Australia is to be one of the first markets for the hydrogen-powered Nikola Badger ute, with reservations to open on June 29, the company tweeted on Tuesday.
The news about the hotly anticipated electric utility truck (known as a ute in Australia and pickup in the US) followed closely on the heels of the company’s listing on the Nasdaq after a reverse merger with VectoIQ Acquisition Corp, and a surge in its market value to surpass that of legacy car makers Ford and FCA.
That achievement was loudly trumpeted on Twitter by Nikola founder and executive chair Trevor Milton and indicates the huge interest in Nikola, which seeks to disrupt the trucking industry with three hydrogen-fuelled trucks alongside the Badger electric ute.
In-day trading saw the company’s market cap eclipse $US30 billion ($A43.03 billion) on June 9, closing the day at a still healthy $US28.63 billion ($A41.06 billion), compared to Ford’s $US28.8 billion ($A41.31 billion) at market close the same day.
I've wanted to say this my whole adult life; $NKLA is now worth more than Ford and FCA. Nipping on the heels of GM. It may go up or down and that's life but I'll do my part to be the most accessible and direct executive on Twitter. Others will follow.
— Trevor Milton (@nikolatrevor) June 9, 2020
Founded in 2015, Nikola has to date gained most attention for its plan to introduce three hydrogen fuel cell electric (FCEVs) trucks that would compete with the Tesla Semi.
The Badger is the only utility truck to be offered by the company. With an expected production start in 2022, no pricing has been announced as yet for the Nikola Badger, which would compete against the Tesla Cybertruck, which is priced from $US39,900 in the US (no pricing for Australia has yet been announced for this either).
Milton told Techcrunch that Nikola also has the planned all-electric Ford F-150 in its sights – an even more tangible reason for being pleased about the company’s surge in value.
We open up reservations for the most bad ass zero emission truck on June 29th. See the @nikolamotor Badger in person at #nikolaworld2020 this year. You'll get to see a real operating truck, not a fake show truck. Expect stamped metal panels, functioning interior w/ hvac, 4×4, etc pic.twitter.com/SkY9zV0bbs
— Trevor Milton (@nikolatrevor) June 8, 2020
To power them, Nikola says on its website it will create a worldwide network of hydrogen stations, and that Australia is on the top of the list for markets when it first becomes available.
USA and Australia for now.
— Nikola Motor Company (@nikolamotor) June 8, 2020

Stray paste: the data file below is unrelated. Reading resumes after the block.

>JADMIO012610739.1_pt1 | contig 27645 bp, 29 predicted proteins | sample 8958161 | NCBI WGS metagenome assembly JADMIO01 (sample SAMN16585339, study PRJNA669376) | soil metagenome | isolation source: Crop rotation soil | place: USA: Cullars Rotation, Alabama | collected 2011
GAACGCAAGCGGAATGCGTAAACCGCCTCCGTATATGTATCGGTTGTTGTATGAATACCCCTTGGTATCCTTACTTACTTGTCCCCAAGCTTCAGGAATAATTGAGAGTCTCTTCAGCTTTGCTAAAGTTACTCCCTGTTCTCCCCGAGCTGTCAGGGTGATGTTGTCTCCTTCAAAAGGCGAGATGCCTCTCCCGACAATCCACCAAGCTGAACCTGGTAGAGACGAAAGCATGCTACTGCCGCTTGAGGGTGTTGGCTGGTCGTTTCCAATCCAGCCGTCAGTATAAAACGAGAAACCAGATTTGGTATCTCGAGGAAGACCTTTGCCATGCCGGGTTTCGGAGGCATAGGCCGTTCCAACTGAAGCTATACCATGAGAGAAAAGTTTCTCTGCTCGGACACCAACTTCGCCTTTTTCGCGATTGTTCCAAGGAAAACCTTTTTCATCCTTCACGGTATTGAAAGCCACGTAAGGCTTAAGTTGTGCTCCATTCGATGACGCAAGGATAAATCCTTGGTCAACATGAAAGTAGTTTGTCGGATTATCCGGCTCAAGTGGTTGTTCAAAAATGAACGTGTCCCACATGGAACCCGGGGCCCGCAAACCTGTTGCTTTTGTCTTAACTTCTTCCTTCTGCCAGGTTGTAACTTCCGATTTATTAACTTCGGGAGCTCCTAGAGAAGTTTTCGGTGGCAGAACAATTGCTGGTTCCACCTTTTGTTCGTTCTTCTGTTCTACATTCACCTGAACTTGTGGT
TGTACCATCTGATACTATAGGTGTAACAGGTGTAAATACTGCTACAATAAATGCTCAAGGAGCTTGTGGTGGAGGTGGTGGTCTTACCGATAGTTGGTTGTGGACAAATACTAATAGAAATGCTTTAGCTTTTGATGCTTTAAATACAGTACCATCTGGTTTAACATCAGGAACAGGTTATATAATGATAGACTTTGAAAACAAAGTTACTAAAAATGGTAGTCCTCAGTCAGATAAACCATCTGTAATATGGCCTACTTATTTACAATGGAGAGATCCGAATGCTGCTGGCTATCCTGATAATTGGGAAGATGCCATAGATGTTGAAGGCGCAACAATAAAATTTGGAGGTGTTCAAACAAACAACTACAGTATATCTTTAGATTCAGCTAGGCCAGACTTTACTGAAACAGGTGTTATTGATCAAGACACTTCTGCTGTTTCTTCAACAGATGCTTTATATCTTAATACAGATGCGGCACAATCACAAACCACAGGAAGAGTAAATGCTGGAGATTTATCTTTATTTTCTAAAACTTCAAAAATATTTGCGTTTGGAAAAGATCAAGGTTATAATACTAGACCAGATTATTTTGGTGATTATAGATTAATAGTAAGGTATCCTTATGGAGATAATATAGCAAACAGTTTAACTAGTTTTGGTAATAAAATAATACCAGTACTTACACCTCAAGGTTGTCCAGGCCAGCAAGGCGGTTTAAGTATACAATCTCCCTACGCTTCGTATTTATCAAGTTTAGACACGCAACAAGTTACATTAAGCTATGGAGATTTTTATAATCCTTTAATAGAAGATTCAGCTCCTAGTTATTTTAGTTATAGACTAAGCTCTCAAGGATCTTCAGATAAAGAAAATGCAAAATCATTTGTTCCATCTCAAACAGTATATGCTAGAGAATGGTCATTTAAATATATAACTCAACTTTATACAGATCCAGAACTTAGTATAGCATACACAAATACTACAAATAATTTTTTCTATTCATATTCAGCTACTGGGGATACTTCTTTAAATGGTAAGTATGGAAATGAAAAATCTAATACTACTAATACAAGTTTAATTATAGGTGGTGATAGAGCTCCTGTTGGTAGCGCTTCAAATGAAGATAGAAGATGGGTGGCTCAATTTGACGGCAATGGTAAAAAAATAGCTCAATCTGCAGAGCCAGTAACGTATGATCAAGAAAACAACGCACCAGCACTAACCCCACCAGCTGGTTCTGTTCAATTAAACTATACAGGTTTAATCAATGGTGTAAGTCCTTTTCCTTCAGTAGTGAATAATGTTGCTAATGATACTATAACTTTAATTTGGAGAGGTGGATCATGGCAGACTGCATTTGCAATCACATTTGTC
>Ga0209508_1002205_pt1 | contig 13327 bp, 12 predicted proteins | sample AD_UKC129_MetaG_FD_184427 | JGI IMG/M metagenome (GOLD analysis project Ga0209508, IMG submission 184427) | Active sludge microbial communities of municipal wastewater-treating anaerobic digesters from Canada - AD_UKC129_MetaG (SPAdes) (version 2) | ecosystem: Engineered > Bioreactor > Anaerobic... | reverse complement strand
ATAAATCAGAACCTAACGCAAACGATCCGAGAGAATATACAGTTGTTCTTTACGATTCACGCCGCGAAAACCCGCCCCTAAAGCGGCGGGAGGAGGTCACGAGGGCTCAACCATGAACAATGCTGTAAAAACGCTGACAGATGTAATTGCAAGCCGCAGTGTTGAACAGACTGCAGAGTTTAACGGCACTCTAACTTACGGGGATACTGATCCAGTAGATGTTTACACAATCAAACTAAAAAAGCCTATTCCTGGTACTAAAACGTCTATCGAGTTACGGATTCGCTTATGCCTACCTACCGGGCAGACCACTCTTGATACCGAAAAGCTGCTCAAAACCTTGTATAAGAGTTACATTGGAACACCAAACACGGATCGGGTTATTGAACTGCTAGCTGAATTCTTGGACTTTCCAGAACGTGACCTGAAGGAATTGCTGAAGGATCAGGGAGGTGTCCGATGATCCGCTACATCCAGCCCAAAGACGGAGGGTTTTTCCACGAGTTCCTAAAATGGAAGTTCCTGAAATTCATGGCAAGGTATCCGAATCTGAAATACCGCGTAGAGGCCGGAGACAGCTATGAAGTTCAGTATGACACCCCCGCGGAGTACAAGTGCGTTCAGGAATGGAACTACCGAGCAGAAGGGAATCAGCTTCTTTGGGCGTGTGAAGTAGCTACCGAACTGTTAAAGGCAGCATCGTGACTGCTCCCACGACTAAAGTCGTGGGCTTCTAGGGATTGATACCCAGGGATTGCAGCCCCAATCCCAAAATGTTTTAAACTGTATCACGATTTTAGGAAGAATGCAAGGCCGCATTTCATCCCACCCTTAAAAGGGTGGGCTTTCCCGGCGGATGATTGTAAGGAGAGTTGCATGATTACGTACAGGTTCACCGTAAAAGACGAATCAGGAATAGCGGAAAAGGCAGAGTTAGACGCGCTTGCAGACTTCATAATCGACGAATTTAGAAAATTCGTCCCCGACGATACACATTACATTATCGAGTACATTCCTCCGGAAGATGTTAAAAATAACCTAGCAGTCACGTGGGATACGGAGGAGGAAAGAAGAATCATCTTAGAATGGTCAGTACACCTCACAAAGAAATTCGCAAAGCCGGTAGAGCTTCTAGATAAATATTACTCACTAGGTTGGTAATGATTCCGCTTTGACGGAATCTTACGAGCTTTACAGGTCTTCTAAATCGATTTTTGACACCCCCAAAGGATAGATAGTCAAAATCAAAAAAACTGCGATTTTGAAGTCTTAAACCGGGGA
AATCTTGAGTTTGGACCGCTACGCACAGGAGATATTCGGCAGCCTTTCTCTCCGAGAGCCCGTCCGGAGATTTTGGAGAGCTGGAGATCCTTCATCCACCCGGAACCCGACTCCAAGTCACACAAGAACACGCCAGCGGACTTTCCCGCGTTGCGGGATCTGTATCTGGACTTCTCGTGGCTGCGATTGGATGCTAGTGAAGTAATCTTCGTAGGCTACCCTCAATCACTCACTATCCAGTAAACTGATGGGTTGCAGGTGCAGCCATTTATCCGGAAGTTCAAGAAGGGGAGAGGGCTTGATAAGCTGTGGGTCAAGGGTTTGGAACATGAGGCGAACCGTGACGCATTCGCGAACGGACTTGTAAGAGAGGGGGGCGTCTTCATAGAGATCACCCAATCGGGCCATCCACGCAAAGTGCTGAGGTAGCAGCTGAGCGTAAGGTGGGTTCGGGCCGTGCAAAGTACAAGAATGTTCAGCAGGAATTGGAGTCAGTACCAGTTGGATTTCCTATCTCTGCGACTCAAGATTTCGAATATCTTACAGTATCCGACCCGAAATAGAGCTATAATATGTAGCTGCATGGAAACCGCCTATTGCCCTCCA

How successful the Badger will prove to be will be dependent on a number of factors. Nikola says on its website that it will have a battery-only range of 480 kilometres, with an additional 480 kilometres using its 8kg capacity hydrogen fuel cells.
With a peak torque of 1,328Nm and the ability to tow 3.6 tonnes (more than the Cybertruck’s 3.4 tonnes), continuous power output of 339kW (455hp) and maximum power output at 675kW (906hp), it is certainly an attractive offering.
However, while hydrogen is touted by some (and refuted by others) as a realistic solution for long-haul trucking and shipping due to the ability to refuel very quickly as per a petrol and diesel vehicle, the investment in refuelling infrastructure is substantially more than required for electric vehicle fast chargers.
While this investment may make sense in terms of cargo logistics as fewer refuelling stations would be necessary, the same may not be said for the passenger vehicle market.
In Australia, a handful of trials, pilots and research are underway for hydrogen fuel cell vehicles. In 2019, the first public hydrogen refuelling station in Australia was launched and is being piloted by the ACT government, a research centre for FCEV trucks has been set up at Deakin University in Victoria, and Queensland announced a plan to add FCEVs to its Qfleet as part of a plan to lead on clean hydrogen.
Questions about how to best produce clean hydrogen from renewable energy resources hope to be addressed in a $70 million funding round issued by the Australian Renewable Energy Agency and (it says it has been overwhelmed by applications wanting a piece of the funding).
Questions also abound on whether Nikola’s surge will hold after the initial excitement, or will be subjected to an after-listing crash.
It certainly has a long way to go if it is to prove its worth in the long term, particularly against clean transport pioneer Tesla, stock values for which have been hovering just beneath $US1,000 ($A1,430) a share, bagging the EV maker a market cap of $US174.37 billion ($A250.1 billion) on June 9 close.
For its part, Tesla shares have bounced back after a dip seen across the board by the market as the planet shutdown amid the Covid-19 crisis.
While shares sat at just less than $US900 on Sunday, they have since surged again to a $US954.44 ($A1,368.96) high during trading on Tuesday after reports emerged that Tesla and CEO and co-founder Elon Musk’s other company, The Boring Company, are working on an all-electric 12-seater van.
According to the report from Mercury News, the 12-seater electric van would service an Ontario Loop Project proposed by The Boring Company, which local county officials have now voted to consider.
Bridie Schmidt is lead reporter for The Driven, sister site of Renew Economy. She specialises in writing about new technology and has been writing about electric vehicles for two years. She has a keen interest in the role that zero emissions transport has to play in sustainability and is co-organiser of the Northern Rivers Electric Vehicle Forum.